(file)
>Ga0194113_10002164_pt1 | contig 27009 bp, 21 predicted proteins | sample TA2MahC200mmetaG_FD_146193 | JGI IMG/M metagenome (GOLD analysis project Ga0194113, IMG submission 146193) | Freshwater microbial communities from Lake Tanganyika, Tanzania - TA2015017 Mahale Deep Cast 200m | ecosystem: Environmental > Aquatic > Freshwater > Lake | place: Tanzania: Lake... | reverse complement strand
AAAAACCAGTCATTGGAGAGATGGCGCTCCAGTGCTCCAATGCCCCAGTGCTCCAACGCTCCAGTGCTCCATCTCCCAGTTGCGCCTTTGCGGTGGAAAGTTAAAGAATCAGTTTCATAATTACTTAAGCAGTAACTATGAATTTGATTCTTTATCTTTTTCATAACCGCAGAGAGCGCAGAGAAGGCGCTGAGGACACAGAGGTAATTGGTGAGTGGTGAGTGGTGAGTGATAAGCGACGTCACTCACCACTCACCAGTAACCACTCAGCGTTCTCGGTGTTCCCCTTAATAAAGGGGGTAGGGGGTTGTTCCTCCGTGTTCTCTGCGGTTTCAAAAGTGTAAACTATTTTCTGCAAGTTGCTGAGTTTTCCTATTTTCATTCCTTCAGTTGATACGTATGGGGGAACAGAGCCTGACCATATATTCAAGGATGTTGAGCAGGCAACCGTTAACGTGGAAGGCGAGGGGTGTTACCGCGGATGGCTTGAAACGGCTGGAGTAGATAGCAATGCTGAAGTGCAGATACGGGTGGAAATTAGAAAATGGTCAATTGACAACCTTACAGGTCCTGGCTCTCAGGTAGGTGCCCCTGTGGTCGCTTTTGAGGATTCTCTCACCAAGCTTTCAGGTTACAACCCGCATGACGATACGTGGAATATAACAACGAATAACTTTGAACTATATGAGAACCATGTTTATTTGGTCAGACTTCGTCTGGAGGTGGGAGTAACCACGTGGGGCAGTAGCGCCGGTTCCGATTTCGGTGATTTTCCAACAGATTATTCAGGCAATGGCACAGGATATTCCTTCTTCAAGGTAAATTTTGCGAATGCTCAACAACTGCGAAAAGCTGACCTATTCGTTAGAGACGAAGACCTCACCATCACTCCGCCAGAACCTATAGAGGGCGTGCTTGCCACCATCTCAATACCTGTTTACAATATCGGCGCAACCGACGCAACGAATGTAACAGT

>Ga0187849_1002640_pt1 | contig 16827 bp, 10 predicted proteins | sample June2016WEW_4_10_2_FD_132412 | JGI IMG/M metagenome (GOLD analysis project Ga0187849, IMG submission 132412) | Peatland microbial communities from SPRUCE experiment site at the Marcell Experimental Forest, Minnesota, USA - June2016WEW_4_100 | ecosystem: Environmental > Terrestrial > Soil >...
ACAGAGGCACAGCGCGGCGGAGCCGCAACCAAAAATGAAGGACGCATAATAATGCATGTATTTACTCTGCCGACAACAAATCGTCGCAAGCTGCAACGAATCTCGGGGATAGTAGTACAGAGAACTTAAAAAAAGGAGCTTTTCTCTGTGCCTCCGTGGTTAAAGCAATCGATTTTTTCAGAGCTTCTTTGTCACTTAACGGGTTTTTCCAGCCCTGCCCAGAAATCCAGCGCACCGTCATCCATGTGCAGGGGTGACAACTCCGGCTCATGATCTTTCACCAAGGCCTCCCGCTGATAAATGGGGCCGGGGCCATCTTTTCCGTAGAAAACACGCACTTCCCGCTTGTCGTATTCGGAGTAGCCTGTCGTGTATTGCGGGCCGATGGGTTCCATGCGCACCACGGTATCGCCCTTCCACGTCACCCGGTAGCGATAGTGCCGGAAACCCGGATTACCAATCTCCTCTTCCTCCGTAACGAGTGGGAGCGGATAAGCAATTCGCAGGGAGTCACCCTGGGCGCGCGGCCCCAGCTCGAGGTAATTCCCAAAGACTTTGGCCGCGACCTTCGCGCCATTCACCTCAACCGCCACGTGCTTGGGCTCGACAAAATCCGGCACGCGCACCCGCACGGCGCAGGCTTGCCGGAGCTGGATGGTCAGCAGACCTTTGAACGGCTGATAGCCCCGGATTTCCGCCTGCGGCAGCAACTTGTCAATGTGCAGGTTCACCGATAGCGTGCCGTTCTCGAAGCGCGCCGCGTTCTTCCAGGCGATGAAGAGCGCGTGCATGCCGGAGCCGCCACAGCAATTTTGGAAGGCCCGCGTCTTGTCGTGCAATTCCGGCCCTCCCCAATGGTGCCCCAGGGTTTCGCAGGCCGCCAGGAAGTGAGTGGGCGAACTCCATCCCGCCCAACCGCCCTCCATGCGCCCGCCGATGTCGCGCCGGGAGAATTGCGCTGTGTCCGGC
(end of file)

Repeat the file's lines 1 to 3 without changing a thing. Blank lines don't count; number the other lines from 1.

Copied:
>Ga0194113_10002164_pt1 | contig 27009 bp, 21 predicted proteins | sample TA2MahC200mmetaG_FD_146193 | JGI IMG/M metagenome (GOLD analysis project Ga0194113, IMG submission 146193) | Freshwater microbial communities from Lake Tanganyika, Tanzania - TA2015017 Mahale Deep Cast 200m | ecosystem: Environmental > Aquatic > Freshwater > Lake | place: Tanzania: Lake... | reverse complement strand
AAAAACCAGTCATTGGAGAGATGGCGCTCCAGTGCTCCAATGCCCCAGTGCTCCAACGCTCCAGTGCTCCATCTCCCAGTTGCGCCTTTGCGGTGGAAAGTTAAAGAATCAGTTTCATAATTACTTAAGCAGTAACTATGAATTTGATTCTTTATCTTTTTCATAACCGCAGAGAGCGCAGAGAAGGCGCTGAGGACACAGAGGTAATTGGTGAGTGGTGAGTGGTGAGTGATAAGCGACGTCACTCACCACTCACCAGTAACCACTCAGCGTTCTCGGTGTTCCCCTTAATAAAGGGGGTAGGGGGTTGTTCCTCCGTGTTCTCTGCGGTTTCAAAAGTGTAAACTATTTTCTGCAAGTTGCTGAGTTTTCCTATTTTCATTCCTTCAGTTGATACGTATGGGGGAACAGAGCCTGACCATATATTCAAGGATGTTGAGCAGGCAACCGTTAACGTGGAAGGCGAGGGGTGTTACCGCGGATGGCTTGAAACGGCTGGAGTAGATAGCAATGCTGAAGTGCAGATACGGGTGGAAATTAGAAAATGGTCAATTGACAACCTTACAGGTCCTGGCTCTCAGGTAGGTGCCCCTGTGGTCGCTTTTGAGGATTCTCTCACCAAGCTTTCAGGTTACAACCCGCATGACGATACGTGGAATATAACAACGAATAACTTTGAACTATATGAGAACCATGTTTATTTGGTCAGACTTCGTCTGGAGGTGGGAGTAACCACGTGGGGCAGTAGCGCCGGTTCCGATTTCGGTGATTTTCCAACAGATTATTCAGGCAATGGCACAGGATATTCCTTCTTCAAGGTAAATTTTGCGAATGCTCAACAACTGCGAAAAGCTGACCTATTCGTTAGAGACGAAGACCTCACCATCACTCCGCCAGAACCTATAGAGGGCGTGCTTGCCACCATCTCAATACCTGTTTACAATATCGGCGCAACCGACGCAACGAATGTAACAGT

>Ga0187849_1002640_pt1 | contig 16827 bp, 10 predicted proteins | sample June2016WEW_4_10_2_FD_132412 | JGI IMG/M metagenome (GOLD analysis project Ga0187849, IMG submission 132412) | Peatland microbial communities from SPRUCE experiment site at the Marcell Experimental Forest, Minnesota, USA - June2016WEW_4_100 | ecosystem: Environmental > Terrestrial > Soil >...